The Creative Smart Girl team weighs in on what it means to procrastinate

We’ve all done it before, some of us more than others, but regardless of the size of our to-do lists, procrastination has gotten the best of us. Bless the overachievers who get a task, start and complete immediately, but for many of us this just isn’t the case. We know there is something we should be doing (and now) but we just aren’t, this cognitive dissonance - the separation of what we believe and what we actually do – can be the reason we feel overwhelmed and anxious. Why do we procrastinate? Usually we put off getting our work done because it’s a tedious or boring task that we really want to avoid; or maybe the task is something really difficult that we don’t exactly know what to do.

 

Here's what our team thoughts on procrastination, and what it means: 

Nia Phillip, Founder

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There are 3 major reasons I procrastinate. I get tired. As much as I believe in the power of self-care. I'm not always a very good practitioner. I have a demanding full-time job, especially this time of year and growing a digital media company is no easy task. Other times, I get afraid, it's  momentarily paralyzing fear. I never remain there but it always comes. Then there are times that I get overwhelmed. Overwhelm forces me to procrastinate until I get some clarity and delegate. So procrastination tells me I need rest, I need to move past fear, or I need to get clear and delegate. 

Stephanie Porter, Brand manager

My first run in with procrastination goes back to middle school. I use to wait to the last minute to finish assignments because I knew school didn't take real effort. Fast forward years later, I'm now a business woman tasked with get things done daily. Now, procrastination is deeper than just waiting until the last minute: it's evolved into a copping mechanism used to feed my fears. When I'm not confident, I procrastinate. When I'm in a space of comparison, I procrastinate. When I'm not focused, I procrastinate.

Overall, procrastination is a sign that I'm scared to do something. What pushes me through is knowing that what I fear the most is that thing that's going to get me to the next level. There's no secret to beating this resistance to the work. I find it best to make a plan, focus and follow through.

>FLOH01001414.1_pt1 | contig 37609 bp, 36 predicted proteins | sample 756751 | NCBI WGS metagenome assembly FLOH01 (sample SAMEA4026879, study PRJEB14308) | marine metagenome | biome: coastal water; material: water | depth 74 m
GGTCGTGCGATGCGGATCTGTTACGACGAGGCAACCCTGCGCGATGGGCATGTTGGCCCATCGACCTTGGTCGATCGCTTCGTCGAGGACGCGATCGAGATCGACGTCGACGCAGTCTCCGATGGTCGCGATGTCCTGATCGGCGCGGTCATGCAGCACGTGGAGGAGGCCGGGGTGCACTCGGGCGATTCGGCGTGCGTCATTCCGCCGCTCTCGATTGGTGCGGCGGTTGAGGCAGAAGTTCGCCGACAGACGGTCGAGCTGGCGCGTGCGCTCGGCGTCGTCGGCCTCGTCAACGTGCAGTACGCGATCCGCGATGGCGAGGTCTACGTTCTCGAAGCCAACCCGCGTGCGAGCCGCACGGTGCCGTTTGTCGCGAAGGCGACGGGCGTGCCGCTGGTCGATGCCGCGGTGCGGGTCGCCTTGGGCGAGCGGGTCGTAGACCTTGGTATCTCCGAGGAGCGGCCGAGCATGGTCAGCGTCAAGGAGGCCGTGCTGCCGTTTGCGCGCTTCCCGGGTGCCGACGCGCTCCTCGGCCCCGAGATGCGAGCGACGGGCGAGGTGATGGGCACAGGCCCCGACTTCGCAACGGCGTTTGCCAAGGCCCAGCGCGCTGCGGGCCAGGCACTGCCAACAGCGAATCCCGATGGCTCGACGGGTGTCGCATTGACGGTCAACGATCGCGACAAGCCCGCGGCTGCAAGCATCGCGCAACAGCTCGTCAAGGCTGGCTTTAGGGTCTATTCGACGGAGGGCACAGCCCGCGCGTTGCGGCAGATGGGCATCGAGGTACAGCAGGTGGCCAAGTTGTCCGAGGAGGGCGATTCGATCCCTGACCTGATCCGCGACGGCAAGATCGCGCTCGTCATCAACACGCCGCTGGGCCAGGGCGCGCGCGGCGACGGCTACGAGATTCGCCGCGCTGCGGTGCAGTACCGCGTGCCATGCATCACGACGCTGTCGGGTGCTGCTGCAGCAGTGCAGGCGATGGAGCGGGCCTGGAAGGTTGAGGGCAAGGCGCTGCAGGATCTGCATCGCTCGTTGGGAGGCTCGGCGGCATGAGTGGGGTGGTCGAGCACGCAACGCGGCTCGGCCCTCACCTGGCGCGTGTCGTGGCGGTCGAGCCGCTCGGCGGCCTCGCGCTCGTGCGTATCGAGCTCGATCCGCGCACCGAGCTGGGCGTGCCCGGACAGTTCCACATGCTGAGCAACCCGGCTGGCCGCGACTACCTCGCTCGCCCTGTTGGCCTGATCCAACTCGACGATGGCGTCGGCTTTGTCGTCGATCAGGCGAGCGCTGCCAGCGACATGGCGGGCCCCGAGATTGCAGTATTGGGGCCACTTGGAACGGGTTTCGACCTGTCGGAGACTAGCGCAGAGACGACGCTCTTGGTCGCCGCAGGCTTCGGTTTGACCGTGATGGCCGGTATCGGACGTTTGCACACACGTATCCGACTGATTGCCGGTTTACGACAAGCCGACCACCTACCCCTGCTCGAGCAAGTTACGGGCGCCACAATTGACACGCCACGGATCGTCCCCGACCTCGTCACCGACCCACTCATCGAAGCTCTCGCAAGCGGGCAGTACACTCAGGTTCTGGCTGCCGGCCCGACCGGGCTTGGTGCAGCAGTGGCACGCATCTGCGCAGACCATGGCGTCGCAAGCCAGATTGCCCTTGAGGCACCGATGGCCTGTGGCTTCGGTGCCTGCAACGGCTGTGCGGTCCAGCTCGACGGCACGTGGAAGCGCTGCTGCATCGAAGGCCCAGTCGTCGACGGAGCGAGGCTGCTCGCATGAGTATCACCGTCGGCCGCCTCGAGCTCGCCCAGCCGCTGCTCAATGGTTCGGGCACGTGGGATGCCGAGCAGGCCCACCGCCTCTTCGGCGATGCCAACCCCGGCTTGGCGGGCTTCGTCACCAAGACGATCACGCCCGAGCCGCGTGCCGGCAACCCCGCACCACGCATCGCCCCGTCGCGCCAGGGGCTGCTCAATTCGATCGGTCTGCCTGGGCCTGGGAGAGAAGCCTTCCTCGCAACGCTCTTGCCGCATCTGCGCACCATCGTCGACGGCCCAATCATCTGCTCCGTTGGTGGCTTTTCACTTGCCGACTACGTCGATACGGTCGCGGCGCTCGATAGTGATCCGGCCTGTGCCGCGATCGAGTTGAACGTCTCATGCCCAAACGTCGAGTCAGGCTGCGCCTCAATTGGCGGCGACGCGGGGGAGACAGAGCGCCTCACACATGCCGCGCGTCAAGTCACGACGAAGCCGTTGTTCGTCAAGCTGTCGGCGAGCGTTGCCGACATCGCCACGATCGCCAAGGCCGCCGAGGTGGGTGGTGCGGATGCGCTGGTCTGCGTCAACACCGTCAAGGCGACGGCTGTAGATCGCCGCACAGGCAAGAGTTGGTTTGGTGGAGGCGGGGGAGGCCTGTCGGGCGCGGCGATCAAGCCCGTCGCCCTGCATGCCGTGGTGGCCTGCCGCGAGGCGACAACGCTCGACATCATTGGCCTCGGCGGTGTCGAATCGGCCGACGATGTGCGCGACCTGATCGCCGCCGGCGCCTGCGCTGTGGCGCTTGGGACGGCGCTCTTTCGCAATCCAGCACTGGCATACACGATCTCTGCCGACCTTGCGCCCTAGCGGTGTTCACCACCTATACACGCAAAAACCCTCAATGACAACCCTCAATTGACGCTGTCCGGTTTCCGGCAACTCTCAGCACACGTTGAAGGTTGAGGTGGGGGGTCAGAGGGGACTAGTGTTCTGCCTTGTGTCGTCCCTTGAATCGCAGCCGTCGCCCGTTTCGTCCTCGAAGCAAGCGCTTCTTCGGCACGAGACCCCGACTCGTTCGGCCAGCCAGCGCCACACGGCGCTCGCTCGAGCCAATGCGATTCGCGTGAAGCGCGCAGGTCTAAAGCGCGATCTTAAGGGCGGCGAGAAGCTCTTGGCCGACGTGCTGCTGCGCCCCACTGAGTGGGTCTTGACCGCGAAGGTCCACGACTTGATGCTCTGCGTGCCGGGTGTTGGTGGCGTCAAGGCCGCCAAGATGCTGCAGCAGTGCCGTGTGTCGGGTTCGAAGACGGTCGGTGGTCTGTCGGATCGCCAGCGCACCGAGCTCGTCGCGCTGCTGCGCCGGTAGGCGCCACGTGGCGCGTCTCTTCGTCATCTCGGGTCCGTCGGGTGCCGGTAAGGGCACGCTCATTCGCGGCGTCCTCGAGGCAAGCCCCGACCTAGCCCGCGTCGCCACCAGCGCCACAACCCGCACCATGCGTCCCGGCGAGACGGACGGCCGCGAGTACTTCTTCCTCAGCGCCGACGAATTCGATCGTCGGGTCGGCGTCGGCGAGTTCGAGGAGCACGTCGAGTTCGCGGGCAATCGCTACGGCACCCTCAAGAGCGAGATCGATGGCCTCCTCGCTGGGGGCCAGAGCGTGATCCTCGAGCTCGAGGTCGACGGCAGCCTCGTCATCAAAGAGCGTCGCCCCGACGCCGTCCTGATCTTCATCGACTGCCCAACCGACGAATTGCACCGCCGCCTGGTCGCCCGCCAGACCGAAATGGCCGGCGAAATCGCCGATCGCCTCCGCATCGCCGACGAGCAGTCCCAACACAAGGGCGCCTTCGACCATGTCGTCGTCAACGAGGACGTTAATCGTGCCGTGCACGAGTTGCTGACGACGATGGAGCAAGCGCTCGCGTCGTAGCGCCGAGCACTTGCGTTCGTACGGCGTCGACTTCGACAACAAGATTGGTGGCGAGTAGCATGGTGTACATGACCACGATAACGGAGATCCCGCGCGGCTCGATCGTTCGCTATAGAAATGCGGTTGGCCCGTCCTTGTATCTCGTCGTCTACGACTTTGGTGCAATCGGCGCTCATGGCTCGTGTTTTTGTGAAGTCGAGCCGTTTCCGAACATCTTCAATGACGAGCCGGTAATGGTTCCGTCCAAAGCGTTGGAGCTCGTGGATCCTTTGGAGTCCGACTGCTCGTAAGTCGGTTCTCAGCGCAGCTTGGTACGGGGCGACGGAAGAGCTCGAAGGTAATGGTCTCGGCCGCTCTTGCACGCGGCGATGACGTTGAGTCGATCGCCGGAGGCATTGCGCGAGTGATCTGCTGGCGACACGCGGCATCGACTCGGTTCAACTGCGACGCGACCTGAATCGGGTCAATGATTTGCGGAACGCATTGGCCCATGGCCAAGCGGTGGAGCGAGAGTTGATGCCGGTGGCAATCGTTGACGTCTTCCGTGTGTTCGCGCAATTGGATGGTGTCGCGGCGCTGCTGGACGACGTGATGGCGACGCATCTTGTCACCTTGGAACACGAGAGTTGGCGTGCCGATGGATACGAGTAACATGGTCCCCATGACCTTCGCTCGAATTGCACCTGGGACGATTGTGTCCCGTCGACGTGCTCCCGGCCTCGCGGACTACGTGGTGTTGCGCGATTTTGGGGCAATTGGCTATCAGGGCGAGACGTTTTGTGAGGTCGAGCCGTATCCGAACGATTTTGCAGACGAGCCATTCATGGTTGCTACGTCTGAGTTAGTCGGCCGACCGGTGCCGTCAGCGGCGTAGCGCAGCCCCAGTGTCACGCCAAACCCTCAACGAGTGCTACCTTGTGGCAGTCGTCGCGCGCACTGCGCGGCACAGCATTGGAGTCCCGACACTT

Narsha Njoya, Creative designer

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 I've experienced procrastination is a product of intense anxiety and fear. It's not something I've conquered, and may honestly be the undoing of so many who so promise but have yet to overcome the hurdle of just getting started. Especially if the mindset is that they never think they can do anything until it's done. Unhealthy and shows that something is not flowing. Be it that the task itself is not for you or you need to get started so you can get a closer look at what is causing it. 

Jashonda Williams, Editorial

 I believe it's the moments when we're procrastinating or aren't feeling our best that reveal the most about us. We learn so much about ourselves when things aren't ideal and we're forced to really assess what we want out of life and what we've been putting into it. The truth is, it doesn't matter how type A you are if you aren't in the right line of work, it can be hard to find the motivation to do something when you don't feel like it. 

 

The idea is that it’s perfectly normal and OK to procrastinate, the issue is how much time are you really wasting and why you procrastinate the way you do. If you know the why and can identify the real reasons you struggle with focus and productivity, it will be much easier finding ways to combat it. Remember that taking short breaks to refresh your mind or even go back and do more research before diving into a project can be a healthy thing – it’s when you actually have all that you need and are still running from the work that causes a problem.

How do you push past procrastination to get the work done?